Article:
This Week in National Insecurity: Extreme Sports Edition

Flickr Commons/<a href="">Expert Infantry</a>

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We know you’re riding high over the women’s World Cup soccer team, America. But how does our military measure up to its own league rivals? Let’s check the weekly scorecard! In this installment: gays get shafted, kids (may) get drafted, the ACLU gets lucky, hackers stay plucky, and Afghans play with a headless goat carcass. Yeah, nothing rhymes with that.

The sitrep:

  • A British-born UN worker in Afghanistan believes he can save the wartorn country by teaching everyone how to play rugby. “The national sport, Buzkashi—a game of unwritten rules that nobody follows in which horsemen battle over a headless goat carcass—has much in common with rugby, he said.” Okay, but how long before Vince McMahon brings Buzkashi to America? (Stripes)
  • Hackers 90,000, Pentagon 0. If you’re keeping score with stolen email accounts, that is. (Mother Jones/New York Times)


Headshot of Editor in Chief of Mother Jones, Clara Jeffery

It sure feels that way to me, and here at Mother Jones, we’ve been thinking a lot about what journalism needs to do differently, and how we can have the biggest impact.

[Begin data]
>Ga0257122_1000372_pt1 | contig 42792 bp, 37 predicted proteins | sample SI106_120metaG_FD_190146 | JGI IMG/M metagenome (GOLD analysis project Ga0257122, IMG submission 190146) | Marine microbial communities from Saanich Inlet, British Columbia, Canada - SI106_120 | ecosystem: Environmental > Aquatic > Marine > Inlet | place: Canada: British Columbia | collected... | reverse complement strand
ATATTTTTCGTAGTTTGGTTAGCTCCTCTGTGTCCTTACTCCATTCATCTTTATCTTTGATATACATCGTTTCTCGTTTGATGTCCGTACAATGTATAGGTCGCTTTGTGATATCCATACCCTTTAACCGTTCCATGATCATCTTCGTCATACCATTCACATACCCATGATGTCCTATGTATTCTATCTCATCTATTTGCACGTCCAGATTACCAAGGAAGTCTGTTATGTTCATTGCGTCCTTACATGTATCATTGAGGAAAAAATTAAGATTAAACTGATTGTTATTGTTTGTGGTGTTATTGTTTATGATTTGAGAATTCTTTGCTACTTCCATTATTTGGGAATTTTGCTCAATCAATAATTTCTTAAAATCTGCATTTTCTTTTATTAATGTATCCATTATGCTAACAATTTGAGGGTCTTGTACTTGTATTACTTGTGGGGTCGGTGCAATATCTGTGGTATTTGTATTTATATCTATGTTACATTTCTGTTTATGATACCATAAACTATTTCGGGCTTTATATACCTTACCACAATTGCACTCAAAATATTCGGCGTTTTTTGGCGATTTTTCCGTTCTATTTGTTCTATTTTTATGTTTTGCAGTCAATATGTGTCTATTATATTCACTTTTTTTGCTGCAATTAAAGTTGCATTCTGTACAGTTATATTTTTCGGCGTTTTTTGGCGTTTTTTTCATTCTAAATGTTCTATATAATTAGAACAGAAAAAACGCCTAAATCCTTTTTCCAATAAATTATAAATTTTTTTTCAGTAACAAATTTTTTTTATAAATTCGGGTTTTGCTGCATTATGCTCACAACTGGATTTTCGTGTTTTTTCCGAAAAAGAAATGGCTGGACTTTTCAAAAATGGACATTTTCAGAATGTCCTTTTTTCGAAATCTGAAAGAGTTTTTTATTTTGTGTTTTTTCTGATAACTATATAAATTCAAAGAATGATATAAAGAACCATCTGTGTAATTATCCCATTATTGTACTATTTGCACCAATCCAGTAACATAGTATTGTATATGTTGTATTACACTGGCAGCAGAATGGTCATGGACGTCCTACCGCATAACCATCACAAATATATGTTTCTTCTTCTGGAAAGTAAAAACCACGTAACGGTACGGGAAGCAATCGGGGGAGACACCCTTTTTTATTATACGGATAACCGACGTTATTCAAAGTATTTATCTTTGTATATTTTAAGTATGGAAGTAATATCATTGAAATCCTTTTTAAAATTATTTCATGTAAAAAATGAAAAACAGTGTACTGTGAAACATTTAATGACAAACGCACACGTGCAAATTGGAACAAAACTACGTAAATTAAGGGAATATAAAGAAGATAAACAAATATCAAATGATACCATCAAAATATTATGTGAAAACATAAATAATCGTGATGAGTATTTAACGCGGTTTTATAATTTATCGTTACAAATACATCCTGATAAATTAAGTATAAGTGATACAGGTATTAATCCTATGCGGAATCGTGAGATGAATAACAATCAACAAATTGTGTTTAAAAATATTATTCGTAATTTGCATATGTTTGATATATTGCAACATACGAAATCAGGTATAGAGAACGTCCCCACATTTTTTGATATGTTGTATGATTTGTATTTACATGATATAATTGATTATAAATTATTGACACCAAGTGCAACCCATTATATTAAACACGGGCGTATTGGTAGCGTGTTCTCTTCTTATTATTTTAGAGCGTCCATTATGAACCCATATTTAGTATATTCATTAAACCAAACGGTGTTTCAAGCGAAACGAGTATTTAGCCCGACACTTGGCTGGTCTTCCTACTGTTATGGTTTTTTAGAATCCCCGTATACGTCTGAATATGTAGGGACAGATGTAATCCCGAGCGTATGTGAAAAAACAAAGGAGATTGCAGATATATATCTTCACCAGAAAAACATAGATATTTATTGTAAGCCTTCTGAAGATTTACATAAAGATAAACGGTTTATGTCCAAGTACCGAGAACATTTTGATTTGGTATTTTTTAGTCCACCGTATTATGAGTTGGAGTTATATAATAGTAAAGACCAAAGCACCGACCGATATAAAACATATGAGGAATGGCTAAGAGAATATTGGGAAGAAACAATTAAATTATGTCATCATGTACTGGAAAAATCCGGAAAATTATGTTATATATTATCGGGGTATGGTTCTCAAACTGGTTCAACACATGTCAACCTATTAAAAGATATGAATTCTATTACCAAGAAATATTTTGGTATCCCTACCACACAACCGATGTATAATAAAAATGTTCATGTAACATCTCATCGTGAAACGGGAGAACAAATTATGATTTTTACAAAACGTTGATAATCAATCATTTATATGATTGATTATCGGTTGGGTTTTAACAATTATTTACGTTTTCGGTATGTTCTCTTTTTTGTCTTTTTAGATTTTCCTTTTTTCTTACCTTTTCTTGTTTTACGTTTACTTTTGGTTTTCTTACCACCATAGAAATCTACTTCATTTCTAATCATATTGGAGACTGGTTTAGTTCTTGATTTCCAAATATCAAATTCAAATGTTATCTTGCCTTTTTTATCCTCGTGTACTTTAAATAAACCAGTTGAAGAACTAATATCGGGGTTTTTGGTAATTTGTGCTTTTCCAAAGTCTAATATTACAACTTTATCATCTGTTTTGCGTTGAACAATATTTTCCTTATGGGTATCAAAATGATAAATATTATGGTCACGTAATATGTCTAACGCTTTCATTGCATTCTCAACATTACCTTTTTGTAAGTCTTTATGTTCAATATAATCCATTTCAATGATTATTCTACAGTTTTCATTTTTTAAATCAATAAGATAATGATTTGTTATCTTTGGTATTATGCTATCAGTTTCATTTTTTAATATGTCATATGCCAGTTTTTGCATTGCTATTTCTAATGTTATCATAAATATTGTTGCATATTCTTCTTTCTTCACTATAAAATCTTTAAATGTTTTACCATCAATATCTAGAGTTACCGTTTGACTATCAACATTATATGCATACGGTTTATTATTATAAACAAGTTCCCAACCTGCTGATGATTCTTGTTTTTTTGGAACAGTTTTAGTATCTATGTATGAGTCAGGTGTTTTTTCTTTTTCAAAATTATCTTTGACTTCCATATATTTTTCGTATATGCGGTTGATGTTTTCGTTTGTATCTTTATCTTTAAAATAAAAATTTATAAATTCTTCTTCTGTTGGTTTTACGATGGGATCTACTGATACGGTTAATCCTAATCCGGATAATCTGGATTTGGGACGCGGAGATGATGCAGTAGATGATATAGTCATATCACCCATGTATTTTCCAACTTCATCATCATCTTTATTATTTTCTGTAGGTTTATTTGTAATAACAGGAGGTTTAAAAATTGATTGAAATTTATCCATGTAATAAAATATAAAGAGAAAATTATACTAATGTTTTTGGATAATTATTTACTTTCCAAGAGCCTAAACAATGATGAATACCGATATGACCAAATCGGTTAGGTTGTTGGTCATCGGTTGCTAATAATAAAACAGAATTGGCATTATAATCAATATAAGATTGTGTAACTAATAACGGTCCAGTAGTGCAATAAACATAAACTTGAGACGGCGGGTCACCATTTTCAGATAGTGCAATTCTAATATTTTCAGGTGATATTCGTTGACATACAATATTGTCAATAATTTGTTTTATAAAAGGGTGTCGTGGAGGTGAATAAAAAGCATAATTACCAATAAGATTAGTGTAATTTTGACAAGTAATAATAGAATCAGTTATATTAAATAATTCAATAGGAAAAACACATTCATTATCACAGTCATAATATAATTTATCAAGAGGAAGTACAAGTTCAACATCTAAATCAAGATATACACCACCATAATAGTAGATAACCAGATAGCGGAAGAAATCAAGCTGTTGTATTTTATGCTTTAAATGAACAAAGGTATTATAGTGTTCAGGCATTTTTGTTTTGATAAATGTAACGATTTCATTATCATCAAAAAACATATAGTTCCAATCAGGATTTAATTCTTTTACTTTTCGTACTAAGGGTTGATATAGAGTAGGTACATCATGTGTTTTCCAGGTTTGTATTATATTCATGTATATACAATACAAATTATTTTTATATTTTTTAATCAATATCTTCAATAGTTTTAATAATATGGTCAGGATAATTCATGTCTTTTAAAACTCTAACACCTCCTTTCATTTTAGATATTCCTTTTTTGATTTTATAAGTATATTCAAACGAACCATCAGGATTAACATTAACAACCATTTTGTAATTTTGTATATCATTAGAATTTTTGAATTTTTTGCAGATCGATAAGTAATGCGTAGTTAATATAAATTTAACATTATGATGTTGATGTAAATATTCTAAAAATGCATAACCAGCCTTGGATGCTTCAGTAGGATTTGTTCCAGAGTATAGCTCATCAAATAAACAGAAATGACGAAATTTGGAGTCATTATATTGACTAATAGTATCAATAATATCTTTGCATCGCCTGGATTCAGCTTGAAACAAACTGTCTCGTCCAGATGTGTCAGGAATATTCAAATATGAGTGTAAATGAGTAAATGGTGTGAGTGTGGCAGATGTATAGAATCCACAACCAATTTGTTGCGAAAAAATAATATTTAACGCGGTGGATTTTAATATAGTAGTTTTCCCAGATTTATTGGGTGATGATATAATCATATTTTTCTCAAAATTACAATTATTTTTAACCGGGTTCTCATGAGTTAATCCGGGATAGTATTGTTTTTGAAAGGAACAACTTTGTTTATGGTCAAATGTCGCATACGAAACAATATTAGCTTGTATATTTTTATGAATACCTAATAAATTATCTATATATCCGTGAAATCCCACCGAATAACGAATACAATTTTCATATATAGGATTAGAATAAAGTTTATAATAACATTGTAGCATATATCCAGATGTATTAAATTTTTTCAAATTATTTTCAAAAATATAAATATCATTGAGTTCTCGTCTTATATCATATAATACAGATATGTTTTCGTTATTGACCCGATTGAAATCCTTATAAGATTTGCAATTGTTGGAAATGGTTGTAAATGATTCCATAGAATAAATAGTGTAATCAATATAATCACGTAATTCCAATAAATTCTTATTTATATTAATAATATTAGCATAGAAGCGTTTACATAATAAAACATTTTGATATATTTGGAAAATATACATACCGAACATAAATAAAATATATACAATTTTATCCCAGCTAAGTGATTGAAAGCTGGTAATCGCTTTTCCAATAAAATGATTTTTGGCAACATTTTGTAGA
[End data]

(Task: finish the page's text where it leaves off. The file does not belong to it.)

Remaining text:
We kept coming back to one word: corruption. Democracy and the rule of law being undermined by those with wealth and power for their own gain. So we're launching an ambitious Mother Jones Corruption Project to do deep, time-intensive reporting on systemic corruption, and asking the MoJo community to help crowdfund it.

We aim to hire, build a team, and give them the time and space needed to understand how we got here and how we might get out. We want to dig into the forces and decisions that have allowed massive conflicts of interest, influence peddling, and win-at-all-costs politics to flourish.

It's unlike anything we've done, and we have seed funding to get started, but we're looking to raise $500,000 from readers by July when we'll be making key budgeting decisions—and the more resources we have by then, the deeper we can dig. If our plan sounds good to you, please help kickstart it with a tax-deductible donation today.

Thanks for reading—whether or not you can pitch in today, or ever, I'm glad you're with us.

Signed by Clara Jeffery

Clara Jeffery, Editor-in-Chief

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